Then the man in the suit who I saw get out of the sedan came in. I opened my mouth to yell at him and demand answers. He raised his hand to silence me.

“No.”

I hadn’t even said anything.

“Just listen.” He paused and when none of us had anything forth coming to say, he continued, “You will remain in your house until you are told otherwise.” And then he turned and left.

Either from shock or just complete disbelief, we didn’t do anything. Not a single one of us thought to ask a single question. We just stood there.

After he left, we could here the people talking on the porch, but their voices were too muffled to be understandable.

At this point, we discussed if there was anything we could do. The consensus was that this was a no-win situation for us. We would just do as we were told for now.

Early the next morning we began to hear sounds like large equipment working on our land. I tried to look through the windows, but they had painted all of them black. We had no idea what they were doing, but it didn’t take a genius to figure it out. They were stealing our oil.

oil well

This continued for the better part of three weeks. The noises from outside were continuous. They would bring in water and food through the kitchen door and leave again without saying anything.

One morning when I awoke, I didn’t hear any noises. I went down to kitchen and walked out the back door. They were gone. That day my husband went back down to the bottling plant and starting bottling water again.

Frozen in Writing

It is time for my mid-process check in. As part of my plan to write 12 short stories this year, I am also going to write posts about my road blocks while writing.

Ironically the main character / narrator of my story this month is facing a similar problem to one I am going through in real life. Before I get into that, here is a reminder what this month’s prompt is:

At first, we thought the black liquid was oil, that we’d struck it rich and that we’d be able to retire and live in leisure. We actually started writing down all the ways we’d spend the money. Our first choice was …​

I have been working on my story. I have some characters, I have a basic plot, and I even have an idea where I would like the story to go. However, my main character seems paralyzed. I cannot figure out how to get the story going again. I am not sure if this is that I am too determined to make the story happen a certain way and am not letting the story take on a life of its own, or because I feel that way right now in my own life.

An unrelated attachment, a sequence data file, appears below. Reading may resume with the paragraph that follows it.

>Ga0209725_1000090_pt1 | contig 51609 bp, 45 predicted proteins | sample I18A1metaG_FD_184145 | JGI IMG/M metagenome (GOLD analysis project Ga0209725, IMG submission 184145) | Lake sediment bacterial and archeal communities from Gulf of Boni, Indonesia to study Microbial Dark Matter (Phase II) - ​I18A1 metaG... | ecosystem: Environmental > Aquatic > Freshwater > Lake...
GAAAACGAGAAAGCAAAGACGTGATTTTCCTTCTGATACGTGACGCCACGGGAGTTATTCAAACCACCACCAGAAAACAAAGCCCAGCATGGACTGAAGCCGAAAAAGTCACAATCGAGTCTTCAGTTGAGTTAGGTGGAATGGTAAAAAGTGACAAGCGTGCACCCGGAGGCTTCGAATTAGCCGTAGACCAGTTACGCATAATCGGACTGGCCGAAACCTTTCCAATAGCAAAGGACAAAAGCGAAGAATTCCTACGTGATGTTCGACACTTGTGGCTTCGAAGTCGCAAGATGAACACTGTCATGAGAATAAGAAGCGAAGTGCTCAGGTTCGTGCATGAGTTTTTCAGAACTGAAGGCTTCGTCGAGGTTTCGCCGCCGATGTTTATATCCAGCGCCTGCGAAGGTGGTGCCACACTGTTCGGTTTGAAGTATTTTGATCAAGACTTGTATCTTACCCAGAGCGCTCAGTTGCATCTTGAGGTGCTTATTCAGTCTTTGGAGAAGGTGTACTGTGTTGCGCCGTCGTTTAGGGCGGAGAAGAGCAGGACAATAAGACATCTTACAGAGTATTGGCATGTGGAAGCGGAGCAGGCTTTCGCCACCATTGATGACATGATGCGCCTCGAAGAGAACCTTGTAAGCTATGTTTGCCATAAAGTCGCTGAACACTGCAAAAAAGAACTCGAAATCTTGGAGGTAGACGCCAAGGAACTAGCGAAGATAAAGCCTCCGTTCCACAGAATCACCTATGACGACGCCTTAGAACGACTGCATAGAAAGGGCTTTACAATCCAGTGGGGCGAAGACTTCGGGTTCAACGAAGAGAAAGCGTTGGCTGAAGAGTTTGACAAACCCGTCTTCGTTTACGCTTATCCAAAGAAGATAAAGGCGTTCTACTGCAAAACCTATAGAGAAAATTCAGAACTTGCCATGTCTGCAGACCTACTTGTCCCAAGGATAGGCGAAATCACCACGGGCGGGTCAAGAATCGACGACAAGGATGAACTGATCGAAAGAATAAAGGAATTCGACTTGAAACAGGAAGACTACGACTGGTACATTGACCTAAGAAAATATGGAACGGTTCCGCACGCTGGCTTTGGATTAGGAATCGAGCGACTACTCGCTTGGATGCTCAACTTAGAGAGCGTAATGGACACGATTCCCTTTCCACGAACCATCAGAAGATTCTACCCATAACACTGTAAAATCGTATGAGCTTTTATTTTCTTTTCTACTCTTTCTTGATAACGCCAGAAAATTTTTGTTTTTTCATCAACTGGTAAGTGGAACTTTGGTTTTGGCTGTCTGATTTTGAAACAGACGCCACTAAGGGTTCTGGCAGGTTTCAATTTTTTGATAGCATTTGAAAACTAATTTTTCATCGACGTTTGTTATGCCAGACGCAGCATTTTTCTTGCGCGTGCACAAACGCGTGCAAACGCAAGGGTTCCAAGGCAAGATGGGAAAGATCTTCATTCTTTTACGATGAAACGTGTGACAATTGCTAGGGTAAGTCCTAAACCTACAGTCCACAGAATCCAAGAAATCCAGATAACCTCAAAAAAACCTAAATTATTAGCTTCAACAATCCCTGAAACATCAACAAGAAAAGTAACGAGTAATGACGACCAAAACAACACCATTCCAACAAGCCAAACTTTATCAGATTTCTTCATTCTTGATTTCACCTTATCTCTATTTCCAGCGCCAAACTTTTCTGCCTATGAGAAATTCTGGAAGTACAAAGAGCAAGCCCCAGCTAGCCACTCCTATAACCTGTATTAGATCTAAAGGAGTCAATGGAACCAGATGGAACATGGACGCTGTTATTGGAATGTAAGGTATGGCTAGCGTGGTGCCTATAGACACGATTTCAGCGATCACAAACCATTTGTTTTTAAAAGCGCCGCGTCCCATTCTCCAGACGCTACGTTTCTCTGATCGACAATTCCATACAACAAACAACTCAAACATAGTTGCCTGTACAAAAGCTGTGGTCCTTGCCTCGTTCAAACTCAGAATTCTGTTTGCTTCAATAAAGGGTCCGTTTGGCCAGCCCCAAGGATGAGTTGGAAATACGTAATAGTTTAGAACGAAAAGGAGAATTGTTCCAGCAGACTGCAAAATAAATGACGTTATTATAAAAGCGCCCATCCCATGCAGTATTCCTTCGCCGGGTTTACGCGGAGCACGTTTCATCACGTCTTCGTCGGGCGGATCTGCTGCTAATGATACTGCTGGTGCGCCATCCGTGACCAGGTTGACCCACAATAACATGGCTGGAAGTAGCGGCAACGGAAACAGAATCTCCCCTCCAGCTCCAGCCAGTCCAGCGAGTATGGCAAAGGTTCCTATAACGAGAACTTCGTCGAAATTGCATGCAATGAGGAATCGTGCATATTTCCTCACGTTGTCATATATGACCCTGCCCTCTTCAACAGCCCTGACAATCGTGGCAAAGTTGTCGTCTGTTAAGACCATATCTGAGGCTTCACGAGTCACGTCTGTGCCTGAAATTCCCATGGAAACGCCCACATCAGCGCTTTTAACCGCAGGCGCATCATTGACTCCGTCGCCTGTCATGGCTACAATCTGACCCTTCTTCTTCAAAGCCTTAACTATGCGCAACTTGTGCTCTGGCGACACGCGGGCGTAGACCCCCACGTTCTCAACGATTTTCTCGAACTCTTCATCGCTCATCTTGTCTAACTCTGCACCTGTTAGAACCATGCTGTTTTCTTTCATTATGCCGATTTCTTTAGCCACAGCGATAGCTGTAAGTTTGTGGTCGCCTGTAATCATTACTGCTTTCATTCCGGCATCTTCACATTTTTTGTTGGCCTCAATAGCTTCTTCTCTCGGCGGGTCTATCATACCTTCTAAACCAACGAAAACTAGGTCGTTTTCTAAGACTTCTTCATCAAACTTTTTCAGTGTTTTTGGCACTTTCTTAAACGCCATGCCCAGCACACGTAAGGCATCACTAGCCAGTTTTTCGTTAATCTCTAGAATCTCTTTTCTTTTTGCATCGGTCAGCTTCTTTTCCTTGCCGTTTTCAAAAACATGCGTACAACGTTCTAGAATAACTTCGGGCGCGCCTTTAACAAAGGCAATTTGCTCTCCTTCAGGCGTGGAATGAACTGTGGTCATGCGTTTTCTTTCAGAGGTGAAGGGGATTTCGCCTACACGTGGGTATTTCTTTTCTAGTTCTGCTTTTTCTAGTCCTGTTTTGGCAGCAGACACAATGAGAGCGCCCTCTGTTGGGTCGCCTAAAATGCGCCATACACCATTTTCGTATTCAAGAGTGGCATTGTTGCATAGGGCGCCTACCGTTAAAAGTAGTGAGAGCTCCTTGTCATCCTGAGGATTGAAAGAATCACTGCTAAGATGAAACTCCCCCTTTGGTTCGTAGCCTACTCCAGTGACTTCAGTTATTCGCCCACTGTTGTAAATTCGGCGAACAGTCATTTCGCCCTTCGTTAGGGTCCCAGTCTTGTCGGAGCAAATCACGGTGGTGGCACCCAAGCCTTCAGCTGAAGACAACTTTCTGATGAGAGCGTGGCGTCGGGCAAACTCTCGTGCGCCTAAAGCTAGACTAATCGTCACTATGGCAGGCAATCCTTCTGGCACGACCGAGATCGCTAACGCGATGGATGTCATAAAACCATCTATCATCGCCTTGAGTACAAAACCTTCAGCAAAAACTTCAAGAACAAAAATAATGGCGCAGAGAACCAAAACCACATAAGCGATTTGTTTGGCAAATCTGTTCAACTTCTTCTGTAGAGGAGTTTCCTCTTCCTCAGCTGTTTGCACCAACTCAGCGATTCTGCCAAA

My husband and I are waiting to find out if he is going to lose his job this year. It would be a HUGE life changing event for us. It’s all I can think about. We know roughly when we will find out and knowing that date has made it even harder for me. I feel like I am frozen in place waiting for someone to say “unfreeze.” I don’t want to do anything right now. I just want to know one way or another. 

freeze_tag_king_by_nickseluk-d5ihir7

I feel like my character is stuck too. She can’t act because she is too afraid to. Any choice she makes could lead to things going horribly wrong. Maybe I should just let it go wrong for her and see where that takes me. Or maybe her fear prevents her from acting and the story is just what’s going on in her head.

Can nothing happening be a story?

I am curious what others think about that. What type of story do you prefer to write? Should event A lead to event B which in turn leads to events C-Z? Or do you like stories where there is more insight into the thoughts of the narrator(s)? Do you want your narrator to be thinking for you or do you want to watch everything play out and think about it for yourself?

And how do you handle the emotions of your characters? Do you tell the reader what the character is feeling, i.e. Bartleby is sad. Or do you prefer to show them through the events of the story and let them form the emotions for themselves?

Or do you just prefer to write and not overthink it? (Which is the other problem I am having in real life and while writing right now).